On the funding side, there is one issue of tight-liquidity and there is a trust deficit, both of which will probably lead to higher rates at least for the lower-rated NBFCs. Is it the spread issue now?

Yes, of course. What we believe specifically is that in some of these segments, like housing finance, where the banks compete pretty heavily and the pricing power is still not there with anybody in this system, there could be severe compression in margins and reduction in growth. There will be a compromise for NBFCs on how calibrated your growth should be. There will be an impact on growth and on spreads and margins, not only on housing finance companies but also NBFCs.

What did you make of the statements that came from RBI, SEBI and this morning the finance minister saying that we will ensure money flows through the NBFCs sector. Is it calming the nerves?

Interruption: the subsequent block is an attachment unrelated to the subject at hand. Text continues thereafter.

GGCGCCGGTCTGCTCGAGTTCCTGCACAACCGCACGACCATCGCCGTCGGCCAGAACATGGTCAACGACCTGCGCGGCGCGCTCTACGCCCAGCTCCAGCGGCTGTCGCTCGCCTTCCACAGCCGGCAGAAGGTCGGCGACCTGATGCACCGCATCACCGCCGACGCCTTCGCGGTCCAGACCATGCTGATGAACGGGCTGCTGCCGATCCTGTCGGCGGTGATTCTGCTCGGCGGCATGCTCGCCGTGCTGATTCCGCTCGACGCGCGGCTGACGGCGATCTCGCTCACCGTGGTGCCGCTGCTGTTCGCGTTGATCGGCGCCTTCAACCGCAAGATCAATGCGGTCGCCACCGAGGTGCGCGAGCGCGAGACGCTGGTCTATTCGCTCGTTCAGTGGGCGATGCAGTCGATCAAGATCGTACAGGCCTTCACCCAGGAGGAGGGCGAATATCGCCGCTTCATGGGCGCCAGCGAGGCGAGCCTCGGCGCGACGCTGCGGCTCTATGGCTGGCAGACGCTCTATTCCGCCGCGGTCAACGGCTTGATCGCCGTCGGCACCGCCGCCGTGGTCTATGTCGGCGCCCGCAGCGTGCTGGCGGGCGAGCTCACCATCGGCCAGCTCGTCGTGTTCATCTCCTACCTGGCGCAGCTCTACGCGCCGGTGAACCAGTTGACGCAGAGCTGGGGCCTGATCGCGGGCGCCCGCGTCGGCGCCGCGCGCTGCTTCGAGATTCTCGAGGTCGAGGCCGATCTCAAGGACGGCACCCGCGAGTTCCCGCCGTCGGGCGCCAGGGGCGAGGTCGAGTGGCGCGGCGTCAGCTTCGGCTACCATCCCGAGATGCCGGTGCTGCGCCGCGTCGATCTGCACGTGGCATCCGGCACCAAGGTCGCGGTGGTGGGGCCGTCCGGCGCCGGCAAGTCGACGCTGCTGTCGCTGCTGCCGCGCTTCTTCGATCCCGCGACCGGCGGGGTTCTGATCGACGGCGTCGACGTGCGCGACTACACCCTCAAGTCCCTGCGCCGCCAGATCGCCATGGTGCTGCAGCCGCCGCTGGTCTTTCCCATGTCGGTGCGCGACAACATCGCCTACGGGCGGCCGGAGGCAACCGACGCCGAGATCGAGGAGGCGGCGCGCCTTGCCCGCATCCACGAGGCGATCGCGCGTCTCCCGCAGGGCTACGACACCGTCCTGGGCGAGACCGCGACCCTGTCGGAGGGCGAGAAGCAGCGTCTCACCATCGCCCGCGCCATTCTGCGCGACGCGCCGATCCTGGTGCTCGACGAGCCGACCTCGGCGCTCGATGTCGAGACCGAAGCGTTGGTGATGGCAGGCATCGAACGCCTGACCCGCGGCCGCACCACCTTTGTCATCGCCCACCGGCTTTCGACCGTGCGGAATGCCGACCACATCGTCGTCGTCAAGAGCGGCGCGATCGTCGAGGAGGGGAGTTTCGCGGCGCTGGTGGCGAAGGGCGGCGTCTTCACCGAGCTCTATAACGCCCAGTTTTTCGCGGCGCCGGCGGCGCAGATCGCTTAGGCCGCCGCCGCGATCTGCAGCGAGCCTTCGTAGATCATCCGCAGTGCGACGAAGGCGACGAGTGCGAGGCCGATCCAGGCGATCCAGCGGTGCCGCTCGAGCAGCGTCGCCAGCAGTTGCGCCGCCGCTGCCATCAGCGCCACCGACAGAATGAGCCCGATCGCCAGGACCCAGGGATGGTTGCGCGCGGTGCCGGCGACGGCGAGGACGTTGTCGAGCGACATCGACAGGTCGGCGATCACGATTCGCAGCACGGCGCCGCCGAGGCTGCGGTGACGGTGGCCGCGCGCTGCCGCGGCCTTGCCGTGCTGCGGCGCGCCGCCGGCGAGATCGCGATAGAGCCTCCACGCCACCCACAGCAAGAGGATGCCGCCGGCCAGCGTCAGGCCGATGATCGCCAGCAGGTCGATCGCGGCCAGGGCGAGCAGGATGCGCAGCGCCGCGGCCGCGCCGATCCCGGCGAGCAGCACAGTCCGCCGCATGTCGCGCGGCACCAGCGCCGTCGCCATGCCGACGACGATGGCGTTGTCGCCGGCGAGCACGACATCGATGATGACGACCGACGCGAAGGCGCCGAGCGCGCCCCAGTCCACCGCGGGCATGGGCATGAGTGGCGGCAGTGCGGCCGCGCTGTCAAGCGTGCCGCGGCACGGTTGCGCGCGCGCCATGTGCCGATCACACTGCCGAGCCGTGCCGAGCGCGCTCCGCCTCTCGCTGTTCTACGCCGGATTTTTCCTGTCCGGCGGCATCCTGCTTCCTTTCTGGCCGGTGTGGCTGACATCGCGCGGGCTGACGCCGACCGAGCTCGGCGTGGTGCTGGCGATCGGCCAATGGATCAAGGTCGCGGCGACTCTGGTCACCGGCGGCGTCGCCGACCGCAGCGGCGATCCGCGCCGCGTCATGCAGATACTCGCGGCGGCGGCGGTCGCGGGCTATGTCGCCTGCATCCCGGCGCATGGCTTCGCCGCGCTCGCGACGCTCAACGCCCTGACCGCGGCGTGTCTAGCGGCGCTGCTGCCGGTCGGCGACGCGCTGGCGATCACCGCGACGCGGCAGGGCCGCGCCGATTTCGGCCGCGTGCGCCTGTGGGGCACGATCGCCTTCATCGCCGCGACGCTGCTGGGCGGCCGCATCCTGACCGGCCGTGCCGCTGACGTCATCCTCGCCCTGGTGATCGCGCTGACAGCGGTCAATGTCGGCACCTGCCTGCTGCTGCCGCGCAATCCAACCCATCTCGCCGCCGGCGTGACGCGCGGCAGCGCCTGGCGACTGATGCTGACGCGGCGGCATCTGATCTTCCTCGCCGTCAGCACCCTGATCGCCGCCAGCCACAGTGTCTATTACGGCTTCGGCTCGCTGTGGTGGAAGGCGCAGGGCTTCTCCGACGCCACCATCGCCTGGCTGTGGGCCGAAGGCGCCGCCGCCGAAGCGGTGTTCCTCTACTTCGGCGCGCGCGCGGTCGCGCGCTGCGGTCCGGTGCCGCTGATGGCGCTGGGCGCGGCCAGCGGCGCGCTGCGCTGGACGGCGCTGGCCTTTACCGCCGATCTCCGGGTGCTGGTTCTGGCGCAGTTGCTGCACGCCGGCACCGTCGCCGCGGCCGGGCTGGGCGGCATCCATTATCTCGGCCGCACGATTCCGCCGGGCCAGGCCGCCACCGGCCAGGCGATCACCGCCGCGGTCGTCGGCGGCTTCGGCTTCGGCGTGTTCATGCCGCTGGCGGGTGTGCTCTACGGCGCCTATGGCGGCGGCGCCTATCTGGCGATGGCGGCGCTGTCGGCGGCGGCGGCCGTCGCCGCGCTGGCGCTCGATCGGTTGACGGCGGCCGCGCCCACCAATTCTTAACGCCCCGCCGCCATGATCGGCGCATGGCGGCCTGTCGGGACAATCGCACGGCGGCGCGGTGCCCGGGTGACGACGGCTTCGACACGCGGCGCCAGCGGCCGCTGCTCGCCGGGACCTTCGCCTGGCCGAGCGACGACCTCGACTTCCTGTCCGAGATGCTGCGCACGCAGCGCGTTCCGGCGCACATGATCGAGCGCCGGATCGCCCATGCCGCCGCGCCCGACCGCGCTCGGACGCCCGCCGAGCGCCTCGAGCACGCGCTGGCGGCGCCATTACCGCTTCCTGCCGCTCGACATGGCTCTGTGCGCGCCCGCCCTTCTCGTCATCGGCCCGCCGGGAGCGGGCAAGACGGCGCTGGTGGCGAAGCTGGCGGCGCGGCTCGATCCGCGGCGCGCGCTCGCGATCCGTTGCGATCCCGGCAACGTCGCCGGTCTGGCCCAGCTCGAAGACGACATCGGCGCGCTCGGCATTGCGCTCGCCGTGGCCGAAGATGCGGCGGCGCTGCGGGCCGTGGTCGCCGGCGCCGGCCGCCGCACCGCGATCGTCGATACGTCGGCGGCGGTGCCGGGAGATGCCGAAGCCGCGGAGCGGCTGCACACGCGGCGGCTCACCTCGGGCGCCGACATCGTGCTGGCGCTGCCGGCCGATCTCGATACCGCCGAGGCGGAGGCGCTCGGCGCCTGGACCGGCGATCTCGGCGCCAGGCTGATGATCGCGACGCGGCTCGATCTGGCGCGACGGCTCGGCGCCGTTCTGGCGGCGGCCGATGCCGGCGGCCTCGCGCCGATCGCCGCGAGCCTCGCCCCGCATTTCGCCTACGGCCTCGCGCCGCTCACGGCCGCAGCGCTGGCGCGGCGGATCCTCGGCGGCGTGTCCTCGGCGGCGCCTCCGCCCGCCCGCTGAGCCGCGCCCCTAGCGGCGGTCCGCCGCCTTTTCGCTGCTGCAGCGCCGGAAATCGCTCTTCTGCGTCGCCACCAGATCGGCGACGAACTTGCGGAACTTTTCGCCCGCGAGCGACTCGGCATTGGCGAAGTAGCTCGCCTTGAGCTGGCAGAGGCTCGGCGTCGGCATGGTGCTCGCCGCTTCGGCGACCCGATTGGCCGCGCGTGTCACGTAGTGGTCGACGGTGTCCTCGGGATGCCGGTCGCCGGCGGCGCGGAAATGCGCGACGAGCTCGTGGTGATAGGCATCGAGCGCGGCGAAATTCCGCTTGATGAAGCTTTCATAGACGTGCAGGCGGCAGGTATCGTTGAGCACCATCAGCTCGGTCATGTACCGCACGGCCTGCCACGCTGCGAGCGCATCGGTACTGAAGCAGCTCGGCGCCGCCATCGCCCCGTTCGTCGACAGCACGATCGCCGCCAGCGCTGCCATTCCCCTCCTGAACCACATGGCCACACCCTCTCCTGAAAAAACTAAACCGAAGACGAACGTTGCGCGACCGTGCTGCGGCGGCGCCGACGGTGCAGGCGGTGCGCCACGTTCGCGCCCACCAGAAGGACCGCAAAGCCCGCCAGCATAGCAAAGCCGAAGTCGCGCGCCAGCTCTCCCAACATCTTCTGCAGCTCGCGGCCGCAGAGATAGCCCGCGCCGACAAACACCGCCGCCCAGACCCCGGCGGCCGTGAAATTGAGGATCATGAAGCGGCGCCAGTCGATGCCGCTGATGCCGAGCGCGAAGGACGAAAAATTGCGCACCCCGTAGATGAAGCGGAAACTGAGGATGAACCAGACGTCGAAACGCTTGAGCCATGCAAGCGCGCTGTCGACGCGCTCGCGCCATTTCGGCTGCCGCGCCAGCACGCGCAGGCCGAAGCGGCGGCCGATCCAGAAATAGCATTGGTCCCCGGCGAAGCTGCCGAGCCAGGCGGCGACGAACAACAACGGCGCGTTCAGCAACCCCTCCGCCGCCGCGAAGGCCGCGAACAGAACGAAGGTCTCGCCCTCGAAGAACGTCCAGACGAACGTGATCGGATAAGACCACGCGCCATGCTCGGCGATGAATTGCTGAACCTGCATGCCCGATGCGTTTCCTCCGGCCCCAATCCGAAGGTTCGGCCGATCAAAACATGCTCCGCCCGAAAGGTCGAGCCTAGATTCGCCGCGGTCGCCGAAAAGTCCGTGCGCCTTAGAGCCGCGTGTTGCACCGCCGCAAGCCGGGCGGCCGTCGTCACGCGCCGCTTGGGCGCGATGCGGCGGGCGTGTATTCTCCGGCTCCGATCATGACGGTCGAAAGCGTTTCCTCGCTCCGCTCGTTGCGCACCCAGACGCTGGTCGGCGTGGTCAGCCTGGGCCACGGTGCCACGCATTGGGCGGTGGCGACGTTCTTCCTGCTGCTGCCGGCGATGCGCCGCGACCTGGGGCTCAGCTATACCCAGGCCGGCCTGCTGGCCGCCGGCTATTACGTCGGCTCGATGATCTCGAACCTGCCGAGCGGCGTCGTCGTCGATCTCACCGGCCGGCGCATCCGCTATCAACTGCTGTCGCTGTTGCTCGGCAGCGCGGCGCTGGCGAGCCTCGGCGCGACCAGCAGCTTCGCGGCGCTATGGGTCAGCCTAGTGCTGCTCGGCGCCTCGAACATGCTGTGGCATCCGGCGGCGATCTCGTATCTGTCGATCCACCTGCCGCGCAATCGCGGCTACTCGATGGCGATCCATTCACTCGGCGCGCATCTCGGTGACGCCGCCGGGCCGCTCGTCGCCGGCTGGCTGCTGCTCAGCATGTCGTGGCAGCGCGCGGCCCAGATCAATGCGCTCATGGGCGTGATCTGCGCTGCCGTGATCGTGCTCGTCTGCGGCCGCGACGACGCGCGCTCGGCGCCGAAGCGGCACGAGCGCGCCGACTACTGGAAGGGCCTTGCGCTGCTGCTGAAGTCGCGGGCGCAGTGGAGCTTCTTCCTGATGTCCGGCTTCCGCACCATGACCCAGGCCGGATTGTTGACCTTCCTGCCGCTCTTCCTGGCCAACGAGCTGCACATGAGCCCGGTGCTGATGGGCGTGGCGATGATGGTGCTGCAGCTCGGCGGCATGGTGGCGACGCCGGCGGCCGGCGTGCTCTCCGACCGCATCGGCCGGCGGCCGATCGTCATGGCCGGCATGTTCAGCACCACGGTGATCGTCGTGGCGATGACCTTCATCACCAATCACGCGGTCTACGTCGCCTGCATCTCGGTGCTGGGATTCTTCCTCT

Yes, if you look at the regulator’s responsibility, they have to ensure that the confidence remains in the debt markets and equity markets. Considering the inter-connectedness of the financial sector, they really cannot afford any large financial institution to go under. It is obvious that the regulator and the government will have to step in and soothe the markets so that the contagion risk does not spread across all other financial institutions. I think what they have done is obviously right but that does not necessarily mean we are looking at a easy interest-rate scenario for these NBFCs.

What is your broader call on the NBFC space?

We would remain underweight on the NBFC space. Except, few quality housing-finance companies which are rated AAA like HDFC Ltd.  Historically, whenever liquidity has tightened in the markets, they (HDFC) have shifted their focus towards retail deposits. They are one of the very few NBFCs who are in a position to raise retail deposits. Even last quarter, they managed to raise almost their entire funding requirements from the retail depositors. Some of the NBFCs can manage the tight-liquidity conditions very well and that’s the reason if you were to take a slightly longer-term view of two to three years, the return ratios will be pretty comfortable. For most of the other NBFCs, especially the ones trading at higher valuations, the margin of safety or room for comfort is very low at these prices.